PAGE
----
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CNN BURDEN OF PROOF

U.S. and China Broker a Deal

Aired April 11, 2001 - 12:30   ET

THIS IS A RUSH TRANSCRIPT. THIS COPY MAY NOT BE IN ITS FINAL FORM AND MAY BE UPDATED.


THIS IS A RUSH TRANSCRIPT. THIS COPY MAY NOT BE IN ITS FINAL FORM AND MAY BE UPDATED.
ROGER COSSACK, HOST: Hello, and welcome to BURDEN OF PROOF.

The United States and China have brokered a deal. And the standoff over American personnel in captivity has ended.

In a letter to the Chinese foreign minister, U.S. Ambassador Joseph Prueher said, quote, "Please convey to the Chinese people and to the family of Pilot Wang Wei that we are very sorry for their loss. We are very sorry of the entering of China's airspace. And the landing did not have verbal clearance, but very pleased the crew landed safely." The important words being "very sorry."

China has agreed to release the 24 crew members from a U.S. surveillance plane as a humanitarian effort. The plane collided with a Chinese fighter jet April 1 and made an emergency landing on the Chinese island of Hainan.

Despite the crew's impending release, the U.S.-China standoff has not ended. There's no agreement on the status of the American plane. And China wants to keep the U.S. from making future reconnaissance missions in the region.

So, joining us to discuss all of this today here in Washington are international law professor Paul Williams, professor of diplomacy Casimir Yost, and retired Navy Rear Admiral Eric McVadon. And in the back: Kim Kobes (ph) and Allison Young (ph).

And recently, the plane that will be picking up the American crew in Hainan just left the island of Guam on its way to Hainan to pick up the American crew members. It's expected that it will be some five hours or so before they get to Hainan and pick up the crew and then return back to the United States.

So three experts in mind, let me start with you, Paul. What is it about "very sorry" -- I guess what I'm saying is, is "very sorry" the words that broke this logjam, or was this just about the time that this was going to end?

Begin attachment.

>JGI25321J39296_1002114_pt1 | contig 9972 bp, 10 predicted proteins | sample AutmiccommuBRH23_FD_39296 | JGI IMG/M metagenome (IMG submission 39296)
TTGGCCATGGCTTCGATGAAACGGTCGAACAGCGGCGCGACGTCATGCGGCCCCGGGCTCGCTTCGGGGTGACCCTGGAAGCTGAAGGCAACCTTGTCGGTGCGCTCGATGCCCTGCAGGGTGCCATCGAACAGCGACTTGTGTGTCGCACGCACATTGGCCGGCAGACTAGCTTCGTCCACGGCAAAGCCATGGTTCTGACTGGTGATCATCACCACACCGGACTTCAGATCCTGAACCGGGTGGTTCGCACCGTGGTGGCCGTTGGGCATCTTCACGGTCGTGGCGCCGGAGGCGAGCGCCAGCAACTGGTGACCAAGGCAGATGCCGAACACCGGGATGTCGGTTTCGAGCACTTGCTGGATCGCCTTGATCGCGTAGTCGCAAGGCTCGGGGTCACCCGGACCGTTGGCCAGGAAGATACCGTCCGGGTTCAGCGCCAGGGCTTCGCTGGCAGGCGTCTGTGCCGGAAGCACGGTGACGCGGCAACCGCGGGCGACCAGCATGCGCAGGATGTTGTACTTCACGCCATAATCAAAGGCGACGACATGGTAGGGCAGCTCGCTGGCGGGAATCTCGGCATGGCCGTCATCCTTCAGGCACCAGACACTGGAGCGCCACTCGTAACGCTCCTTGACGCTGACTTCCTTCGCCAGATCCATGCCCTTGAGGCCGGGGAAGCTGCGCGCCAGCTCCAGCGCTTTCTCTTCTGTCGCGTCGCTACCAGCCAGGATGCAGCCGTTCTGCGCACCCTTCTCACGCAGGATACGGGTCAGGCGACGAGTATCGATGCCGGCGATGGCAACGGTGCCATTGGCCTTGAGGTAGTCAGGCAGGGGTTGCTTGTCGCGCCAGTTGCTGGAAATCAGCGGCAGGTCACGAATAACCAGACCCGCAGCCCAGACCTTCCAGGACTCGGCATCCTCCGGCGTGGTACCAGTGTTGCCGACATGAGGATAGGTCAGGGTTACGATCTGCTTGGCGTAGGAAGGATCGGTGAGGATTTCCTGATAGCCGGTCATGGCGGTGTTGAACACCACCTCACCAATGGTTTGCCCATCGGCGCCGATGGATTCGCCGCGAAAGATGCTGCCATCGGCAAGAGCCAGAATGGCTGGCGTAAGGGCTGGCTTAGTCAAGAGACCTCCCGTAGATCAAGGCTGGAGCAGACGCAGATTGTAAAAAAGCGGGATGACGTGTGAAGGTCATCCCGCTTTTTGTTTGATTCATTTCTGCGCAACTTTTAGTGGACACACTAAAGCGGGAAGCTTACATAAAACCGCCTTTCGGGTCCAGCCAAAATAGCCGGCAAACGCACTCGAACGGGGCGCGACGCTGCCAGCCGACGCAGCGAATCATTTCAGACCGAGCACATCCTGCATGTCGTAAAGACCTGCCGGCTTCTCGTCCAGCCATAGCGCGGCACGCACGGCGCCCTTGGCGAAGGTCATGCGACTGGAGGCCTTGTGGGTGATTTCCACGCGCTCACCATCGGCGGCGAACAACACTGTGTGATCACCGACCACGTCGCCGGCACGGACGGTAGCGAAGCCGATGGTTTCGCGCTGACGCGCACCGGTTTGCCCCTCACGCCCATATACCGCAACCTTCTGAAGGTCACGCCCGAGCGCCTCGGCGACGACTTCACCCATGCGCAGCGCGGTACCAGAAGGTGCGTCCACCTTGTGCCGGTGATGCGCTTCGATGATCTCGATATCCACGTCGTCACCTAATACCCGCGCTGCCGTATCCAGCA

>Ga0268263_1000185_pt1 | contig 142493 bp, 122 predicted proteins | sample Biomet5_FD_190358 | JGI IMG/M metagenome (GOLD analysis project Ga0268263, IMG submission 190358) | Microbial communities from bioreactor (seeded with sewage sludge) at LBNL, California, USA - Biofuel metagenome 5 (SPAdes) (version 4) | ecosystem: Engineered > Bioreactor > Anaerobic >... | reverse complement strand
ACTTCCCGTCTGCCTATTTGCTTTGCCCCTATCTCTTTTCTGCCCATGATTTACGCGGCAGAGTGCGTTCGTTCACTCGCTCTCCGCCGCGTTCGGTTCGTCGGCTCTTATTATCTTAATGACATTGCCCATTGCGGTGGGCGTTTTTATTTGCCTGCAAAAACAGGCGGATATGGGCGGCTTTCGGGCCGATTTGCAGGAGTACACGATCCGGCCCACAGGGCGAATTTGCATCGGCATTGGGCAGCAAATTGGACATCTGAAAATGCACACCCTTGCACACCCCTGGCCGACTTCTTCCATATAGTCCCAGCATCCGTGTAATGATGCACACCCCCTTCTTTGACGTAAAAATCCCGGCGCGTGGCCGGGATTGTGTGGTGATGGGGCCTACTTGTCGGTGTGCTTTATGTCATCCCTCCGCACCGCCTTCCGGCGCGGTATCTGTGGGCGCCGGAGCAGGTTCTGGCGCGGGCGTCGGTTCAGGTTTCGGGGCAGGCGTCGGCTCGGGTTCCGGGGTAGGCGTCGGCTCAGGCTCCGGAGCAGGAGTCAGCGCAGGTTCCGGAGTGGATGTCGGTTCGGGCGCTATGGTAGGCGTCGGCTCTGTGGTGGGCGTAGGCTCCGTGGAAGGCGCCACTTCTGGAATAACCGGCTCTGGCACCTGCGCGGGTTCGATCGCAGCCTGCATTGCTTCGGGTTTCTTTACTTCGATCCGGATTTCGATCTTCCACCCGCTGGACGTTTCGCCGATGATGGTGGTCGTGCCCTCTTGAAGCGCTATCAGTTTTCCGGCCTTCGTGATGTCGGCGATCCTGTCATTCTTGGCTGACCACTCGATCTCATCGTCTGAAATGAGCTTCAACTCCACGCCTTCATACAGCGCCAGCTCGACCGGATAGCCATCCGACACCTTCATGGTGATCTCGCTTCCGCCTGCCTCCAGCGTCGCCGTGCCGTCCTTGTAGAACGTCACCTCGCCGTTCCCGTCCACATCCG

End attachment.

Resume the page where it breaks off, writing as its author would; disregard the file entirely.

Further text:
PAUL WILLIAMS, INTERNATIONAL LAW PROFESSOR: I think it was both. The words "very sorry" are a minor apology. The Chinese get what they want, an apology. The Americans are able to sidestep providing a major apology because it is an apology for failing to request clearance to land, which was really not necessary. And it is minor apology for the death of the pilot, which is appropriate, to apologize for being involved in an incident which caused a death.

The timing is also very important. Congress is coming back in session. And the Chinese wanted to essentially get all they could from the Americans before Congress came back in and limited the ability of President Bush to make some of these minor concessions, which he has.

REAR ADM. ERIC MCVADON, U.S. NAVY (RET.): Roger, could I jump in and add...

COSSACK: Sure.

MCVADON: ... that I think the important extra component of this solution was the expression of sorrow or regret at our having landed without permission, of course under understandable circumstances. But it sort of put together a nice package I believe. We were able to say we were sorry about yet something other than the loss of the aircraft and the pilot yet not say we acknowledge any wrongdoing and having been international airspace and so forth. Nice package.

COSSACK: I for one, like all Americans, am just delighted that the crew is coming home. But in reality what we apologized for was apparently was a plane that was disabled, the American plane that was disabled, through no fault of its own that if the reports are correct dropped some 8,000 feet before this pilot was able to get control, and put it on the ground and save 24 lives.

And, oh, what a crisis this would have been if there would have been 24 dead crew members. So the notion that we had to apologize for that and say we are very sorry for landing to save people's lives I find unusual.

MCVADON: Well, remember if you're looking at it from the Chinese viewpoint here that we were a supposed spy plane, as it's been called so often, off the coast of China. Why were we there, and so forth.

So it was a small concession on our part to be able to say this. And it's sort of an innocuous explanation and apology. And yet it worked.

COSSACK: Casimir, take me if you can into the Chinese mind. What do they see this? The admiral points out that they see it as a spy plane. But, in fact, this is something that's been going on since the '50s. I mean, and the American plane was not over Chinese- controlled airspace or water. So why do they view this as that?

CASIMIR YOST, PROFESSOR OF DIPLOMACY: Well, I think what you are seeing is classic Chinese negotiating behavior. They ended up with 24 Americans on their soil. And they were going to get whatever advantage out of this that they possibly could.

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